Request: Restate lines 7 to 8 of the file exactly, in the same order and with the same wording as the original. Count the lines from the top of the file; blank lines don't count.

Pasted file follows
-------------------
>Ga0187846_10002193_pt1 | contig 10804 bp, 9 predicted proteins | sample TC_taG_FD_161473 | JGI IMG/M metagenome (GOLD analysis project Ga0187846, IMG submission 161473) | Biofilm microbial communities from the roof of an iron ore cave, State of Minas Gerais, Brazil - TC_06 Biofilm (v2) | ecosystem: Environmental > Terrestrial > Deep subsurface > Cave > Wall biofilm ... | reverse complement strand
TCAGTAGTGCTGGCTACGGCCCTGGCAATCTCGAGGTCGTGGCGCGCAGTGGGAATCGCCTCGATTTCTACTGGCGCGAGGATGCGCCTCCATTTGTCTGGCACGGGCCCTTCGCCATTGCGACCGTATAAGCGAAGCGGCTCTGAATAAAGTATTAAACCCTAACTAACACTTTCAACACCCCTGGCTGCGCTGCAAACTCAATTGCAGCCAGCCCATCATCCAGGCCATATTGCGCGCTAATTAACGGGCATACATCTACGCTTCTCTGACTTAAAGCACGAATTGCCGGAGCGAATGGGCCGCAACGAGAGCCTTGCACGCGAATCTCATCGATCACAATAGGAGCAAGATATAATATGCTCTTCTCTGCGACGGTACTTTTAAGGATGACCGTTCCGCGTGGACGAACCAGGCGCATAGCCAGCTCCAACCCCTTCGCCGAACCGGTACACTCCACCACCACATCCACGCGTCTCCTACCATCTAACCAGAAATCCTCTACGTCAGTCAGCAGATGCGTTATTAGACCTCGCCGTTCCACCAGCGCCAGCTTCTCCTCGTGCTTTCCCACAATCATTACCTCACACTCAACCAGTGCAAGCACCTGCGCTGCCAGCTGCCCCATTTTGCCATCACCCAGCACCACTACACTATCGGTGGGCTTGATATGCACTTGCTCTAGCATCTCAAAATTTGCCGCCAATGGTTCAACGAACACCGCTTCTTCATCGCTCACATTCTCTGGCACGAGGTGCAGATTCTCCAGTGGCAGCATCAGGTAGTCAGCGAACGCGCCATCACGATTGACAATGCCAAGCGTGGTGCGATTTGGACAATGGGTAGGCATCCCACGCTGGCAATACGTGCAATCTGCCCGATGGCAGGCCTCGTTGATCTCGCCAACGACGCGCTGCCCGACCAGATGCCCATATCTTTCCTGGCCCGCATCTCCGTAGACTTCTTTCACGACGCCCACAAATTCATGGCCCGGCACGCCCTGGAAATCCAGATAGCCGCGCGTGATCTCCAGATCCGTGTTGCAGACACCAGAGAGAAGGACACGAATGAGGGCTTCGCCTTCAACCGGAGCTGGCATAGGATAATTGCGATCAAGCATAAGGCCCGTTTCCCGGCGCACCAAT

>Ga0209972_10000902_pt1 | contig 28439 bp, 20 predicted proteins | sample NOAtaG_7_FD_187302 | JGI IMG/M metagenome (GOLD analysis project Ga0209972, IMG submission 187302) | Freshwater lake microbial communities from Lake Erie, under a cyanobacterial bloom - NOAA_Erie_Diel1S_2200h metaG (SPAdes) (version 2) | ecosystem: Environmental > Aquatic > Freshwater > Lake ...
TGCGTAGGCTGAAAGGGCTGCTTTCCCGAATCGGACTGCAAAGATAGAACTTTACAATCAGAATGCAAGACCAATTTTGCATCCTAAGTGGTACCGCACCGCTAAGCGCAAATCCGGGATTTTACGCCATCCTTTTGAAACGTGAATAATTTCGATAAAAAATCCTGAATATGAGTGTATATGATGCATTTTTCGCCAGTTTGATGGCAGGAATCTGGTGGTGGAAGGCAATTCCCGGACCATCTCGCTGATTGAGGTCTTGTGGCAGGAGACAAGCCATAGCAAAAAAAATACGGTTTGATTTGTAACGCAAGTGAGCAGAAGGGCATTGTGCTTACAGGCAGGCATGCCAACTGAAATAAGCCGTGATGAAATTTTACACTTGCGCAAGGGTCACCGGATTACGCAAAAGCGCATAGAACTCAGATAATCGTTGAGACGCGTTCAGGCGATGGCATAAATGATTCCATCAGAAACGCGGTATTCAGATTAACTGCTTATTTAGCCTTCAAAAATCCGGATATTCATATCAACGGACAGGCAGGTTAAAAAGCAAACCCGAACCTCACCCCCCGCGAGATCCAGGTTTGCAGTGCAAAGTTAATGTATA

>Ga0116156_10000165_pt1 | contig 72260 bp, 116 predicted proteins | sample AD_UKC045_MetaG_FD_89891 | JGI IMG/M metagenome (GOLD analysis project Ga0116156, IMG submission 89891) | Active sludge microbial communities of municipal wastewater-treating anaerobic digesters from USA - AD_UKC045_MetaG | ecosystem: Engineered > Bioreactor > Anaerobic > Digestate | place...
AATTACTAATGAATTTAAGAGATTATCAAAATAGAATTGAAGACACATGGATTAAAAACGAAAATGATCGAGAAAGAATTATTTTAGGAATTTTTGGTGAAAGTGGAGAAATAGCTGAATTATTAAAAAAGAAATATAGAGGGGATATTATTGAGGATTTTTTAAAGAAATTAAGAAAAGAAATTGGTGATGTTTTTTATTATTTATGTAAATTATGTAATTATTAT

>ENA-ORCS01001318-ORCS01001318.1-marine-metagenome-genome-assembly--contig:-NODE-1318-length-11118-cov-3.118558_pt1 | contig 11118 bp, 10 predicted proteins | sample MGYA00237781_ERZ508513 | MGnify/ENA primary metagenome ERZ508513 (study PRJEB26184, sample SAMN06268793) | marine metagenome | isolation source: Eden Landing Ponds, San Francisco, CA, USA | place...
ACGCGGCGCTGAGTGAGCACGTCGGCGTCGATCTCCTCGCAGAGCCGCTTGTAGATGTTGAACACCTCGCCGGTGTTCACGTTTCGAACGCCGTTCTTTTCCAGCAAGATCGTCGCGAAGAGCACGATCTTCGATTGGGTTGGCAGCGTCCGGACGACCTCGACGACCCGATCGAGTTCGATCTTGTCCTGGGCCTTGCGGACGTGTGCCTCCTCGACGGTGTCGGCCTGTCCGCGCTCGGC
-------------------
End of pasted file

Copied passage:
>ENA-ORCS01001318-ORCS01001318.1-marine-metagenome-genome-assembly--contig:-NODE-1318-length-11118-cov-3.118558_pt1 | contig 11118 bp, 10 predicted proteins | sample MGYA00237781_ERZ508513 | MGnify/ENA primary metagenome ERZ508513 (study PRJEB26184, sample SAMN06268793) | marine metagenome | isolation source: Eden Landing Ponds, San Francisco, CA, USA | place...
ACGCGGCGCTGAGTGAGCACGTCGGCGTCGATCTCCTCGCAGAGCCGCTTGTAGATGTTGAACACCTCGCCGGTGTTCACGTTTCGAACGCCGTTCTTTTCCAGCAAGATCGTCGCGAAGAGCACGATCTTCGATTGGGTTGGCAGCGTCCGGACGACCTCGACGACCCGATCGAGTTCGATCTTGTCCTGGGCCTTGCGGACGTGTGCCTCCTCGACGGTGTCGGCCTGTCCGCGCTCGGC